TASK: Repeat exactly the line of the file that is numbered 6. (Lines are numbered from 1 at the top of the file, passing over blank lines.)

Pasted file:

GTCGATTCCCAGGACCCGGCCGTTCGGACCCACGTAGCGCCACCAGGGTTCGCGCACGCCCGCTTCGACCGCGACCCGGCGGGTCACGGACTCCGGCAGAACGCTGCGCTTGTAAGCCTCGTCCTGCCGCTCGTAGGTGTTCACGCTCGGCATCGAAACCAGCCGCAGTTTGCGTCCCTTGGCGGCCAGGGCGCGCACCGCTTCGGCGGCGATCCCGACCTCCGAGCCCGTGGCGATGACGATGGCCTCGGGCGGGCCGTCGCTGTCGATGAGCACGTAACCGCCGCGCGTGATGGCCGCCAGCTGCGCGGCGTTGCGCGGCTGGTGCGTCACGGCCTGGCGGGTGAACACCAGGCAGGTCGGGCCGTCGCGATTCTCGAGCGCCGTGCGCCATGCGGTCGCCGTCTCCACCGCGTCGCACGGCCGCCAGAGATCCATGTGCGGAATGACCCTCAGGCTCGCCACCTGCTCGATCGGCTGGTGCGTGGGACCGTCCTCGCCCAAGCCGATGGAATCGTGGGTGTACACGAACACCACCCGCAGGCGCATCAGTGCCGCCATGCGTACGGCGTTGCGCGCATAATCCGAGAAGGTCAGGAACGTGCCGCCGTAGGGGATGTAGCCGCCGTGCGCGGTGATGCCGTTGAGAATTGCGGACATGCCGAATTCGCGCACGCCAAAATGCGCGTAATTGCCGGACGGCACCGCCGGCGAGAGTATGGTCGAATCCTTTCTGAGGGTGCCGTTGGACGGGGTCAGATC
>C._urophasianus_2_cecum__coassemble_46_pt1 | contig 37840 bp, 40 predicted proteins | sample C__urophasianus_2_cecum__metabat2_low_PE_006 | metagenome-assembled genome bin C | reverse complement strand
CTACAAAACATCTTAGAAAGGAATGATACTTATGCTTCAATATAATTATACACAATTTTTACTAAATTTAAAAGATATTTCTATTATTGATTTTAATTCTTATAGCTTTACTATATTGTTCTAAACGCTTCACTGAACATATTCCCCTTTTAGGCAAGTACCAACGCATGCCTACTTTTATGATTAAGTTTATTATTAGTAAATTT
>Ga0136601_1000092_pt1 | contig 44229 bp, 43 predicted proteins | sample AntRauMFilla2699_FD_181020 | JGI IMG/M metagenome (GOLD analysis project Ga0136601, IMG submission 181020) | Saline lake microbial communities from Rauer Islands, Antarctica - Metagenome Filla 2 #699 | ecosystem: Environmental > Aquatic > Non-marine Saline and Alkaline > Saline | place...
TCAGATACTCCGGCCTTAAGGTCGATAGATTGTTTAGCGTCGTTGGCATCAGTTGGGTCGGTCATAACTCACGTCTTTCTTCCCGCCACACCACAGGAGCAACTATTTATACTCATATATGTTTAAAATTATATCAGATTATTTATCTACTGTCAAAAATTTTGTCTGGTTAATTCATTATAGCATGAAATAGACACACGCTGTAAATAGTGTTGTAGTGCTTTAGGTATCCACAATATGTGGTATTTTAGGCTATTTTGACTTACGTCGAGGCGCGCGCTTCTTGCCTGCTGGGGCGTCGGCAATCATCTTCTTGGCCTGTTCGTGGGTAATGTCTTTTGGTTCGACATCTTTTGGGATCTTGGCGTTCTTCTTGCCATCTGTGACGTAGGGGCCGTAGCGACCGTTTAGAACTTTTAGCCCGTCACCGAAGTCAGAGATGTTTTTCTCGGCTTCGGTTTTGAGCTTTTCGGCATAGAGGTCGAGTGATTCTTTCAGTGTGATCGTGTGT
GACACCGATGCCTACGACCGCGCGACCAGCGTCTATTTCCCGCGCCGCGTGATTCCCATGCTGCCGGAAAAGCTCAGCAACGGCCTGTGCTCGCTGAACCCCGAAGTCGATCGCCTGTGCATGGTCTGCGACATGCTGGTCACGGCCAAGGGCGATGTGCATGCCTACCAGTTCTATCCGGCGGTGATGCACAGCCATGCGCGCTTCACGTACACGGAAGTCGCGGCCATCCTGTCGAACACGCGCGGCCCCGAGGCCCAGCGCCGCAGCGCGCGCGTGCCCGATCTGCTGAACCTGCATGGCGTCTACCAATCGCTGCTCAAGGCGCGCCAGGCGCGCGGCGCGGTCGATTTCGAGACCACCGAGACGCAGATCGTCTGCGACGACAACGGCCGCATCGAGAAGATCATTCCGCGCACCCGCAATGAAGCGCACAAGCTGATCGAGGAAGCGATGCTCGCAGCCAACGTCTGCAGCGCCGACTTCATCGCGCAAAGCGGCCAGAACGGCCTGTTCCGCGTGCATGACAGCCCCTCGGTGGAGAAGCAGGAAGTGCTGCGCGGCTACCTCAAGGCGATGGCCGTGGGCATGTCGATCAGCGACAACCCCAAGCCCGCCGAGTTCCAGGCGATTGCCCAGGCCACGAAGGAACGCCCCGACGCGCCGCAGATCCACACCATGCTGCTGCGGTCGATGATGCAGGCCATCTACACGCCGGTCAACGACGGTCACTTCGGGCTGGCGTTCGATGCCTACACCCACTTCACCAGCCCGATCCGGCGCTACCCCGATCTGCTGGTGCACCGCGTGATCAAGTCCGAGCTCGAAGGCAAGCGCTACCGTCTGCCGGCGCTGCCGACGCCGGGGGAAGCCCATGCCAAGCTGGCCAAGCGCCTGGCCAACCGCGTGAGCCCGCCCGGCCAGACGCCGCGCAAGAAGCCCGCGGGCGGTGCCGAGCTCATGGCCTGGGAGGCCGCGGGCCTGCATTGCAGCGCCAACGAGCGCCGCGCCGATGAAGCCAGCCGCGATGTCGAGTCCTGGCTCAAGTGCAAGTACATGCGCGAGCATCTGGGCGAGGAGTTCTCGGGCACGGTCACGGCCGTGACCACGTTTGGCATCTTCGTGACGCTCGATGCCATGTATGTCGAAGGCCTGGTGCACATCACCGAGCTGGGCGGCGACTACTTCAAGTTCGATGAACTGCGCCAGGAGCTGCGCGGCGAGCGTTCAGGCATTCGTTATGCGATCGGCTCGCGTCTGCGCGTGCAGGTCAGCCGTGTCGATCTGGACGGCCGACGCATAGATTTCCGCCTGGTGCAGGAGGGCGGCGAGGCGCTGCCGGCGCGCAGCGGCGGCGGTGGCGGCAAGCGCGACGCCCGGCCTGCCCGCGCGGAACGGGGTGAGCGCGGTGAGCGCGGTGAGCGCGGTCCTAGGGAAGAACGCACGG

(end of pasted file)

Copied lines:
GACACCGATGCCTACGACCGCGCGACCAGCGTCTATTTCCCGCGCCGCGTGATTCCCATGCTGCCGGAAAAGCTCAGCAACGGCCTGTGCTCGCTGAACCCCGAAGTCGATCGCCTGTGCATGGTCTGCGACATGCTGGTCACGGCCAAGGGCGATGTGCATGCCTACCAGTTCTATCCGGCGGTGATGCACAGCCATGCGCGCTTCACGTACACGGAAGTCGCGGCCATCCTGTCGAACACGCGCGGCCCCGAGGCCCAGCGCCGCAGCGCGCGCGTGCCCGATCTGCTGAACCTGCATGGCGTCTACCAATCGCTGCTCAAGGCGCGCCAGGCGCGCGGCGCGGTCGATTTCGAGACCACCGAGACGCAGATCGTCTGCGACGACAACGGCCGCATCGAGAAGATCATTCCGCGCACCCGCAATGAAGCGCACAAGCTGATCGAGGAAGCGATGCTCGCAGCCAACGTCTGCAGCGCCGACTTCATCGCGCAAAGCGGCCAGAACGGCCTGTTCCGCGTGCATGACAGCCCCTCGGTGGAGAAGCAGGAAGTGCTGCGCGGCTACCTCAAGGCGATGGCCGTGGGCATGTCGATCAGCGACAACCCCAAGCCCGCCGAGTTCCAGGCGATTGCCCAGGCCACGAAGGAACGCCCCGACGCGCCGCAGATCCACACCATGCTGCTGCGGTCGATGATGCAGGCCATCTACACGCCGGTCAACGACGGTCACTTCGGGCTGGCGTTCGATGCCTACACCCACTTCACCAGCCCGATCCGGCGCTACCCCGATCTGCTGGTGCACCGCGTGATCAAGTCCGAGCTCGAAGGCAAGCGCTACCGTCTGCCGGCGCTGCCGACGCCGGGGGAAGCCCATGCCAAGCTGGCCAAGCGCCTGGCCAACCGCGTGAGCCCGCCCGGCCAGACGCCGCGCAAGAAGCCCGCGGGCGGTGCCGAGCTCATGGCCTGGGAGGCCGCGGGCCTGCATTGCAGCGCCAACGAGCGCCGCGCCGATGAAGCCAGCCGCGATGTCGAGTCCTGGCTCAAGTGCAAGTACATGCGCGAGCATCTGGGCGAGGAGTTCTCGGGCACGGTCACGGCCGTGACCACGTTTGGCATCTTCGTGACGCTCGATGCCATGTATGTCGAAGGCCTGGTGCACATCACCGAGCTGGGCGGCGACTACTTCAAGTTCGATGAACTGCGCCAGGAGCTGCGCGGCGAGCGTTCAGGCATTCGTTATGCGATCGGCTCGCGTCTGCGCGTGCAGGTCAGCCGTGTCGATCTGGACGGCCGACGCATAGATTTCCGCCTGGTGCAGGAGGGCGGCGAGGCGCTGCCGGCGCGCAGCGGCGGCGGTGGCGGCAAGCGCGACGCCCGGCCTGCCCGCGCGGAACGGGGTGAGCGCGGTGAGCGCGGTGAGCGCGGTCCTAGGGAAGAACGCACGG